Most businesses react nervously when they hear the letters “GDPR,” as in their view the regulation gets in the way of performing their day-to-day work, particularly marketing. At the same time, many businesses get lost in the tangle of regulations they are supposed to follow if they wish to lawfully direct marketing communications to individuals. What issues cause them the most difficulty?
You don’t always need consent to contact consumers
It should be remembered that the restrictions primarily apply to contacts of a marketing nature. If we need to contact a customer in connection with current performance of a contract, for example to notify them of postponement of delivery or that the website is down, we don’t need their consent. It’s enough to fulfil the informational obligation toward these persons.
You don’t always need consent to processing of personal data
Most people still seem convinced that it is essential to obtain consent to processing of personal data for marketing purposes. But under the General Data Protection Regulation, there are two main grounds for processing of personal data for marketing purposes: consent and legitimate interest. If the processing is based on a legitimate interest, obtaining consent to the processing is not required.
Of course, it is not always possible to base processing on the ground of a legitimate interest. Under the GDPR, processing of data for marketing purposes can be based on this ground if there is a “relevant and appropriate relationship” between the data controller and the data subject. Businesses must therefore evaluate whether data subjects have reasonable grounds to expect that their data may be processed for a particular purpose. A classic example of such a situation is an active contract between the data controller and its customer.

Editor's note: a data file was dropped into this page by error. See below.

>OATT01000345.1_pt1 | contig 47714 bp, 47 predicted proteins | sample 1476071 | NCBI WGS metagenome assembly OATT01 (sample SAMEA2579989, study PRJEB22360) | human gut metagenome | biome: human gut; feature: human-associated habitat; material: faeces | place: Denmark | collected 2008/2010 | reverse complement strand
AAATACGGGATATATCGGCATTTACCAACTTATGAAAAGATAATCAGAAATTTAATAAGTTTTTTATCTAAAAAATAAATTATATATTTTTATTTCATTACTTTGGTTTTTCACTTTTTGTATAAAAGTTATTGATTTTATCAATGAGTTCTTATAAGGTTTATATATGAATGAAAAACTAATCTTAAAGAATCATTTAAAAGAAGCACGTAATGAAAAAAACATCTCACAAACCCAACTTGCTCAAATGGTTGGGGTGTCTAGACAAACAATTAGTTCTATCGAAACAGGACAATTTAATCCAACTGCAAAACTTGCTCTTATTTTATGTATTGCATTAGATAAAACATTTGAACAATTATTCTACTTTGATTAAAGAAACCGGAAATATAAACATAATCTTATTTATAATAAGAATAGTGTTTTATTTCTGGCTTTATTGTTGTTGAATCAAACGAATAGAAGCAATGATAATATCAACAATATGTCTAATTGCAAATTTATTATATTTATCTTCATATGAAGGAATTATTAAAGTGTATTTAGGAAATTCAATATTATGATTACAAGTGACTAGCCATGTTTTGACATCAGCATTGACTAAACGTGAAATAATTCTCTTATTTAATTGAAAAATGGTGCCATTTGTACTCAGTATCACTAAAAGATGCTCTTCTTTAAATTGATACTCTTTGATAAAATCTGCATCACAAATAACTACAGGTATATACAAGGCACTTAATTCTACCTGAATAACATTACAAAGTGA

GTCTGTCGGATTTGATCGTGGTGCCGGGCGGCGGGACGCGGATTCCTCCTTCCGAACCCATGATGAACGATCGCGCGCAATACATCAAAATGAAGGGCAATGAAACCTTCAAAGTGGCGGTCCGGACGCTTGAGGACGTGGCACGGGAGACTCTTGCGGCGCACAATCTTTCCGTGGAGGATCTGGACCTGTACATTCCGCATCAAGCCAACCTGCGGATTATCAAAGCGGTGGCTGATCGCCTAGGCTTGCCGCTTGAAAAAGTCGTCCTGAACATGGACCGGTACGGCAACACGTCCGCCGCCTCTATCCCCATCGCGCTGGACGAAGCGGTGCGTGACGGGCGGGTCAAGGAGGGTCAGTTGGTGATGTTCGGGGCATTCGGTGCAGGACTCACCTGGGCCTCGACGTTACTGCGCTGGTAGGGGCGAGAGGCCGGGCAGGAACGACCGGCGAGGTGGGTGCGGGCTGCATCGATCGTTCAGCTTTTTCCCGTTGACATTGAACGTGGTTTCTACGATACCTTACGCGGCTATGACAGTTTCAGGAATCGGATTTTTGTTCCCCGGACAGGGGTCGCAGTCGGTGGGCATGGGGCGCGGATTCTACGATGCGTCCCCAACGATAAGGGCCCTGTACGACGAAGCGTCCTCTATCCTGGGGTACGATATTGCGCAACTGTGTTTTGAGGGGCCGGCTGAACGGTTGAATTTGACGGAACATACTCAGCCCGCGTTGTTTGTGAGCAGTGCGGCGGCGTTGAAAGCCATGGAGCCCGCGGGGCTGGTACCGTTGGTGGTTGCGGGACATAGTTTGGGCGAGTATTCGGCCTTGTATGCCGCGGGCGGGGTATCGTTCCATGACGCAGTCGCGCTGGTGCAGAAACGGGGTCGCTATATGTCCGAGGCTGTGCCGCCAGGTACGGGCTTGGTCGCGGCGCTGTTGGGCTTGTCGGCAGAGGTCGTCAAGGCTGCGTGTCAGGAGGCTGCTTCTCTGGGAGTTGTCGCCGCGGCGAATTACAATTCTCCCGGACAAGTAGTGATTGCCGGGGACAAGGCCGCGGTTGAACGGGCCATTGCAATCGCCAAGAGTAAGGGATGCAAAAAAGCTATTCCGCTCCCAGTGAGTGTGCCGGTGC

Basis for processing data under GDPR is not the same as consent to contact
Obtaining consent to processing of personal data does not mean that we can then send marketing content to that person by phone or email. In practice, the fact that we have a basis for processing a person’s data under the GDPR means that we can send marketing content to that person only in writing. To ensure the possibility of contact through other channels, we must obtain separate consent from the data subject pursuant to the Telecommunications Law or the Electronic Services Act. Such consent is independent and cannot be derived from consent to processing of personal data.
But this can lead to a curious situation where someone expresses consent to contact by telephone but not to processing of personal data for marketing purposes. Here it is worth citing the pro-business position of the Ministry of Digital Affairs stated in its Guide for the FinTech Sector: “Consent to transmission of commercial information under the Electronic Services Act constitutes a relationship between the person providing consent and the controller, as referred to in recital 47 of the GDPR. The fact of consenting to transmission of commercial information under the Electronic Services Act means that persons expressing such consent have reasonable grounds for expecting that their data may be processed for this purpose.”